Salazar 3-for-3 in marathons after narrow win in Boston

Long distance racing has tended to be an insulated sport, one that appeals intensely to an ever larger constituency but is seldom understood much beyond it. Moving clearly into the picture, though, is a runner even the public as a whole can appreciate.

Alberto Salazar, who joined female winner Charlotte Teske in wearing the Boston Marathon's laurel wreaths Monday, has a knack for the spectacular. He's a ''money'' runner at the dawn of long distance running's new, big-money age.

A track and cross-country man in college, he has entered only three marathons in his life and won each of them. These were no Rocket City or Ocean State Marathons, either, but the two biggest in this country--New York and Boston.

He twice played beat the clock through the boroughs of New York, making the fastest debut in marathon history two years ago, then setting a world record of 2 hours, eight minutes, and 13 seconds last fall. On Monday, he made his belated debut in the Boston Marathon as the prohibitive favorite.

It was a pressure-filled occasion for the Oregon resident, who grew up not far from the Hopkinton-to-Boston race route in Wayland and once trained with the prestigious Greater Boston Track Club. As a precocious teen he was known as The Rookie to older club members, but now, having reached running manhood, he returned as The Great Salazar.

His chief challenger was expected to be four-time Boston champion Bill Rodgers, the sport's reigning superstar during the latter half of the 1970s.

Rodgers kept pace until the Heartbreak Hill section of the 26.2-mile course, then fell behind, leaving Minnesotan Dick Beardsley to battle Salazar to the tape.

The son of Jose Salazar, a one-time Cuban freedom fighter turned Castro opponent, proved equal to the challenge, using his track man's kick to outsprint Beardsley the last hundred yards to the finish line.

Marathons, which are characterized by well-distanced leaders, seldom end with such drama. In this case, only two seconds separated the first- and second-place runners, the same hair's breadth margin that Rodgers used in 1978 to beat Jeff Wells in the Boston Marathon's other closest finish.

Totally spent by the effort required on this taxingly warm, sunny day, Salazar missed the traditional post-race press conference. In his stead, Beardsley - the new kid on the block with the amazing recovery time--did double duty in the interview area.

''Al was sitting off my shoulder for about the last 10 miles,'' the product of tiny Rush City, Minn., said. ''I could see his shadow on the pavement, and every time I saw him start to make a move, I made a surge of my own.''

In the last mile or so, Salazar took the lead, but couldn't shake Beardsley, who stepped in a pothole and was brushed by an officials' bus and motorcyle patrolman in his tenacious pursuit. The two runners were almost neck and neck as they came to the slight incline leading toward the Prudential Center finish line and large digital clock overhead.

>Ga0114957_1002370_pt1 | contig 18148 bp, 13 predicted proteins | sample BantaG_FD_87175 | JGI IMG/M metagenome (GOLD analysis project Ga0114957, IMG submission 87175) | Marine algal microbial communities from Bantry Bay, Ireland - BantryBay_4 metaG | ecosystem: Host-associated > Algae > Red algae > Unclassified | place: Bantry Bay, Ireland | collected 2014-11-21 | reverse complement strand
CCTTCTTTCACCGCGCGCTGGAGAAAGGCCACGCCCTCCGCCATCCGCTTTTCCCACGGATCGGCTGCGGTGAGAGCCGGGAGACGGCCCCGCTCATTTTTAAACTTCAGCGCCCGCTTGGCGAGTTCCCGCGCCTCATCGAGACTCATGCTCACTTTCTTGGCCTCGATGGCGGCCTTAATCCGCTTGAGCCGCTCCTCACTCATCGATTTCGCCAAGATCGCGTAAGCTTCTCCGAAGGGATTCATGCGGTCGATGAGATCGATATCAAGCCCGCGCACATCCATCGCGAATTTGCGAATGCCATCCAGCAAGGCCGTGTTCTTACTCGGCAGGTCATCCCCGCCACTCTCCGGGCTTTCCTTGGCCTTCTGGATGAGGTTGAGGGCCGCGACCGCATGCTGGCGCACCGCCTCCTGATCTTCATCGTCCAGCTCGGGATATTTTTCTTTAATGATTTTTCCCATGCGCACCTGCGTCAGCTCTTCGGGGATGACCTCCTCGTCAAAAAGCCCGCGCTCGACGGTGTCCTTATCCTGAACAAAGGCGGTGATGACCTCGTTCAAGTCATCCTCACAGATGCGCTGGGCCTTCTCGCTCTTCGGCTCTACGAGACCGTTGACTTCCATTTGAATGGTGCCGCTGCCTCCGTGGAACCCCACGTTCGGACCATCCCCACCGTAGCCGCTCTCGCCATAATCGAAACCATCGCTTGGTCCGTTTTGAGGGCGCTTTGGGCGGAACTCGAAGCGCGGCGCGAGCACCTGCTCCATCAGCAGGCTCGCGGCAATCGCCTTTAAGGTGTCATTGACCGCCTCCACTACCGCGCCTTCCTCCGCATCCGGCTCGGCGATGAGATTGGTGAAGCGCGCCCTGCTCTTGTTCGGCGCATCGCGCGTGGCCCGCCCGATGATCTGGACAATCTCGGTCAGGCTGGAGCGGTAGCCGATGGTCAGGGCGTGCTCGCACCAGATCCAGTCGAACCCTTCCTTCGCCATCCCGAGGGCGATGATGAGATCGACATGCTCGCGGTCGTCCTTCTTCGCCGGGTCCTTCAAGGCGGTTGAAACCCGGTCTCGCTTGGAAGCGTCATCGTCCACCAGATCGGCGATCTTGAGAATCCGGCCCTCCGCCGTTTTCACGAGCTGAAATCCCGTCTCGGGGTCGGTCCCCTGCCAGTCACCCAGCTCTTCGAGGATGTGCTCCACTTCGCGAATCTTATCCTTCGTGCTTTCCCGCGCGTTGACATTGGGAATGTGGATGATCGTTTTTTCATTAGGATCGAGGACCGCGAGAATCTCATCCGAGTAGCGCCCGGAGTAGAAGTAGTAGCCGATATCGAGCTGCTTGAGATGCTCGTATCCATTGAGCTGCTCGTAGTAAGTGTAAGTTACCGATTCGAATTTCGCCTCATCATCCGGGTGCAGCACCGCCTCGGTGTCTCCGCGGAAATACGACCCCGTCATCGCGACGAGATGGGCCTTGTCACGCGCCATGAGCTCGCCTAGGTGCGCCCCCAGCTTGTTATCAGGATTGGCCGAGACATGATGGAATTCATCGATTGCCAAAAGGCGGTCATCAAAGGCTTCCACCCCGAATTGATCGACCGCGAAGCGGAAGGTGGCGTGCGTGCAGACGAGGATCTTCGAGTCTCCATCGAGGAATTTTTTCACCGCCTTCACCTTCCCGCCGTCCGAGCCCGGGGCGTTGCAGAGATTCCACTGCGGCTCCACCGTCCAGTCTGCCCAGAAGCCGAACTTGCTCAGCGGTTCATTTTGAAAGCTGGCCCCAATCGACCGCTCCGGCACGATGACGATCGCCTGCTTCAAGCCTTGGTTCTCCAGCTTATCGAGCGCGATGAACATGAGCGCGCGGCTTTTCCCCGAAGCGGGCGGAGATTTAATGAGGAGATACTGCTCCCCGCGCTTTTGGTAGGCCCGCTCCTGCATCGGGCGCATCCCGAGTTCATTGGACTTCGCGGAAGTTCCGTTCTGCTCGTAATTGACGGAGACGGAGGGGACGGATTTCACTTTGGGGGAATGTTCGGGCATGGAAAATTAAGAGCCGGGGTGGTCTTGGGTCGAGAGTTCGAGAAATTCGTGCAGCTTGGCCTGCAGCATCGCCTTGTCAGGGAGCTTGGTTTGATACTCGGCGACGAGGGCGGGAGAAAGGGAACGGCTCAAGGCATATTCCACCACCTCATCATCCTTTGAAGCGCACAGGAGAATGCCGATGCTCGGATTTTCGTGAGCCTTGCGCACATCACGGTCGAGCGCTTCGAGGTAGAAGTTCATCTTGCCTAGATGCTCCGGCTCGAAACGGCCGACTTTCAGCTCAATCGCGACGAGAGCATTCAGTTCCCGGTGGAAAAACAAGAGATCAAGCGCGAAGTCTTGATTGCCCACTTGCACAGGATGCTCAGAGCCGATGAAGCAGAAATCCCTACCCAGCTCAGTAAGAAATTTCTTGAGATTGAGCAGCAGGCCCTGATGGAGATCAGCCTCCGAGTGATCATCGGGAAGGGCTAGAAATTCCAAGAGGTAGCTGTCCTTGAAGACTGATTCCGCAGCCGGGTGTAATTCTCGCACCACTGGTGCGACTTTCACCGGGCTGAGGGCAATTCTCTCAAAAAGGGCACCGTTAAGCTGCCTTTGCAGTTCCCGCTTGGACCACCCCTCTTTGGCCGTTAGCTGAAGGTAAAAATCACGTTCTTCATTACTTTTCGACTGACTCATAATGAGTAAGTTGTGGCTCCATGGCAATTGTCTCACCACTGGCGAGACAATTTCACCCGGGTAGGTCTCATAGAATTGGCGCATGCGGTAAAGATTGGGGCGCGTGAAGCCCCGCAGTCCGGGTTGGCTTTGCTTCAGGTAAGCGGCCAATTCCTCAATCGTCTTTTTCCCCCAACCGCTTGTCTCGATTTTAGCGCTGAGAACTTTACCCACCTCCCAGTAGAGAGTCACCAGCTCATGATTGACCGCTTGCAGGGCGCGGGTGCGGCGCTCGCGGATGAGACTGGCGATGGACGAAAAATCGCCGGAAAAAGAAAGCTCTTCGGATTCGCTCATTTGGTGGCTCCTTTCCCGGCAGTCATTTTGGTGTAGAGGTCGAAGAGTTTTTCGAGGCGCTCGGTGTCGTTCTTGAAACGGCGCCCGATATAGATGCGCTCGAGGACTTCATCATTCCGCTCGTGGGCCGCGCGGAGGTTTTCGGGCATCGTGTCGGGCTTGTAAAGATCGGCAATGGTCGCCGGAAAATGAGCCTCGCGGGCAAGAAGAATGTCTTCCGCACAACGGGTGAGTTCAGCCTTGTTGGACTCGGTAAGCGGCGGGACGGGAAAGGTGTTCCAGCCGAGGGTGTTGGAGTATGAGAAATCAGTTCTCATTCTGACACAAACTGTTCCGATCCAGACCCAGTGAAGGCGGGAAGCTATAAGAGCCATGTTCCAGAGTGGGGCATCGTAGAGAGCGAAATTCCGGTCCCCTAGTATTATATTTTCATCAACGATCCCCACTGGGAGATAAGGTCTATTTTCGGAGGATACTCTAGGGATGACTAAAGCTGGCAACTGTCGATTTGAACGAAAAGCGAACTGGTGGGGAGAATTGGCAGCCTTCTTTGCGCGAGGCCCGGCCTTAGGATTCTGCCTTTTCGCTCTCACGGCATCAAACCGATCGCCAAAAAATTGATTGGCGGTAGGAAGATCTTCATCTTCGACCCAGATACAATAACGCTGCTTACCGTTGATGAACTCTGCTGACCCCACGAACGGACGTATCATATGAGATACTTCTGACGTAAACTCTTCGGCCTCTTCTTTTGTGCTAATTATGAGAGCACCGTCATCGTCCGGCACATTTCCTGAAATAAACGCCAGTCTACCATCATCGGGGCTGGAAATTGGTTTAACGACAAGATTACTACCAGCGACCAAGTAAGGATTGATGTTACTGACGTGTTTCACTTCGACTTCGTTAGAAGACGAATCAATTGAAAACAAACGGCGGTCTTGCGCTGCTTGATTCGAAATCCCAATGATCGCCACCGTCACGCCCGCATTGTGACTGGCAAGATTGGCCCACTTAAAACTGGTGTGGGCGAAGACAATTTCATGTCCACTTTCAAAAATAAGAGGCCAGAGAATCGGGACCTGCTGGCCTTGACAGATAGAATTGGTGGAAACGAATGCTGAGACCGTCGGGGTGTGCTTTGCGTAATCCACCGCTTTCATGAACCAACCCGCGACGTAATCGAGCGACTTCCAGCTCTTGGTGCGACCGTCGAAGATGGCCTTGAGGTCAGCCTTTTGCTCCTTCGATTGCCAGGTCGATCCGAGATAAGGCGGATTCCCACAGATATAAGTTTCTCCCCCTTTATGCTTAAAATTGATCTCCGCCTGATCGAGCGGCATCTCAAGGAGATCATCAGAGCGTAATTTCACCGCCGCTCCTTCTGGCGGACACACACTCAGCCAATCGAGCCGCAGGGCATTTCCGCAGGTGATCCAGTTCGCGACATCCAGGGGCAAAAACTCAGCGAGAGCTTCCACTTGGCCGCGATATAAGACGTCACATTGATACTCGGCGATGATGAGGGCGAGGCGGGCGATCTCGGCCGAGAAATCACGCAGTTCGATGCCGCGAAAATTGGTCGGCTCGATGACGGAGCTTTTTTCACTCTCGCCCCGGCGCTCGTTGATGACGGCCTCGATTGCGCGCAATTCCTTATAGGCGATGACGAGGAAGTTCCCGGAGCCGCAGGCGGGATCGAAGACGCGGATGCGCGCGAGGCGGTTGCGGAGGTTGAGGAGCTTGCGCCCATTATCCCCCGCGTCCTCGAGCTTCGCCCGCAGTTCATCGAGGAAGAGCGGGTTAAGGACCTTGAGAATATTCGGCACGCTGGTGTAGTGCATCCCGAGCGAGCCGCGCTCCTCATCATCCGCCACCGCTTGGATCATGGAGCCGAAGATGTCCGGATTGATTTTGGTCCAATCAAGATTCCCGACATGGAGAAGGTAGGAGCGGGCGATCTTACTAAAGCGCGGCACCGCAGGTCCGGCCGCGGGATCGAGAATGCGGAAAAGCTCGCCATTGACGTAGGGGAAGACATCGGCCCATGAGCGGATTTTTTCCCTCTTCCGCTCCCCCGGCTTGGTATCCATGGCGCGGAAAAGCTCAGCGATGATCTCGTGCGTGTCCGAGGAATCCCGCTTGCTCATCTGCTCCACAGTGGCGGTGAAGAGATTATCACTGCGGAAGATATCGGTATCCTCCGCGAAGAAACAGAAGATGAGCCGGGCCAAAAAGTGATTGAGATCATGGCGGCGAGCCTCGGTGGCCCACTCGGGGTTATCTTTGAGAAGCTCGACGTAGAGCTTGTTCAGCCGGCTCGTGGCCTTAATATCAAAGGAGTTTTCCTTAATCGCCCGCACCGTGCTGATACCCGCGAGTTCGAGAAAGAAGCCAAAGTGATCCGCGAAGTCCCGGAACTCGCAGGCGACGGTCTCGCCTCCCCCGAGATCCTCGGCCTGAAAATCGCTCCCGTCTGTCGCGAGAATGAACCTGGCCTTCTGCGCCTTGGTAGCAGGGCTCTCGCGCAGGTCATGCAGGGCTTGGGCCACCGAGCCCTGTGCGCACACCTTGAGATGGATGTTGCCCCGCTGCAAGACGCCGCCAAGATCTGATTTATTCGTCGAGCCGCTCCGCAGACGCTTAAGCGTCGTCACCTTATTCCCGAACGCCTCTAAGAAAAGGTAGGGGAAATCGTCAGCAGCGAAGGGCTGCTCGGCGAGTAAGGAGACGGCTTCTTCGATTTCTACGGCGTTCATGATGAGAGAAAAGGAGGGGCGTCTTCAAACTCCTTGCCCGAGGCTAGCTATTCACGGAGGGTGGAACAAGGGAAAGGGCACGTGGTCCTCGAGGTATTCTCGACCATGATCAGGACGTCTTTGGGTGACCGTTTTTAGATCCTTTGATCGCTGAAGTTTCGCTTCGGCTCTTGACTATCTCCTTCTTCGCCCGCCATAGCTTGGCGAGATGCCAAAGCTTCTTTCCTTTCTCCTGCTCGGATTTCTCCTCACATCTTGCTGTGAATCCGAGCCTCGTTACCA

'' 'Holy smoke!,' I said to myself, 'one of us is going to come in second with a 2:08,'' Beardsley related.''As far as I'm concerned we both came out winners.''

In a very real sense they did, too. For in becoming the first pair to break the 2 hour, 9 minute mark in the same marathon, they ran at a clip many Boston commuters would envy. Salazar broke Toshihiko Seko's year-old Boston record by 35 seconds with a clocking of 2:08.51.

To a degree, Alberto's participation here was an experiment to see if he has the strength to run both 10,000 meters and the marathon at the 1984 Los Angeles Olympics. Ten days before winning Boston, he broke an American mark while finishing a close second in a star-studded invitational 10,000. The catch is that in L.A. Salazar would have only four days between races, and warm weather extracts a severe toll from him. Still, at 23 he will only get stronger, and may be the most versatile distance man since Czechoslovakia's Emil Zatopek, who swept the 5,000, 10,000, and marathon at the 1952 Olympics.

The biggest surprise on Marathon Monday was that provided by Teske, the West German nurse whose 2:29.33 was well off the record women's time set by New Zealander Allison Roe last year.

Roe didn't run this time, but Norway's sensational Grete Waitz did. Waitz was leading through much of the race, but leg problems forced her to drop out several miles from the finish, a fact unknown to Teske. Only when one of Boston's finest congratulated her did Charlotte realize she'd won.

The confusion, of course, was nothing new for the women's competition, which is essentially a race within a much larger race (men outnumber the women almost 10 to 1). Since the 1980 embarrassment when Rosie Ruiz was disqualified after officials decided that she hadn't run the full route, race organizers have done a better job of keeping track of the top women the entire distance. Even so, there is little chance of a strategic race, since the female leaders quite often don't know the relative whereabouts of their rivals.

Perhaps the time has come to let the top women entrants start ahead of the masses, just as the courageous wheelchair athletes do now. There's nearly an 18 -minute difference between the current men's and women's Boston records. This time could be the standard used.

Some of the men might eventually overtake the women, but this would still serve to focus more attention on the women's race and possibly inspire some interesting battles down the stretch.

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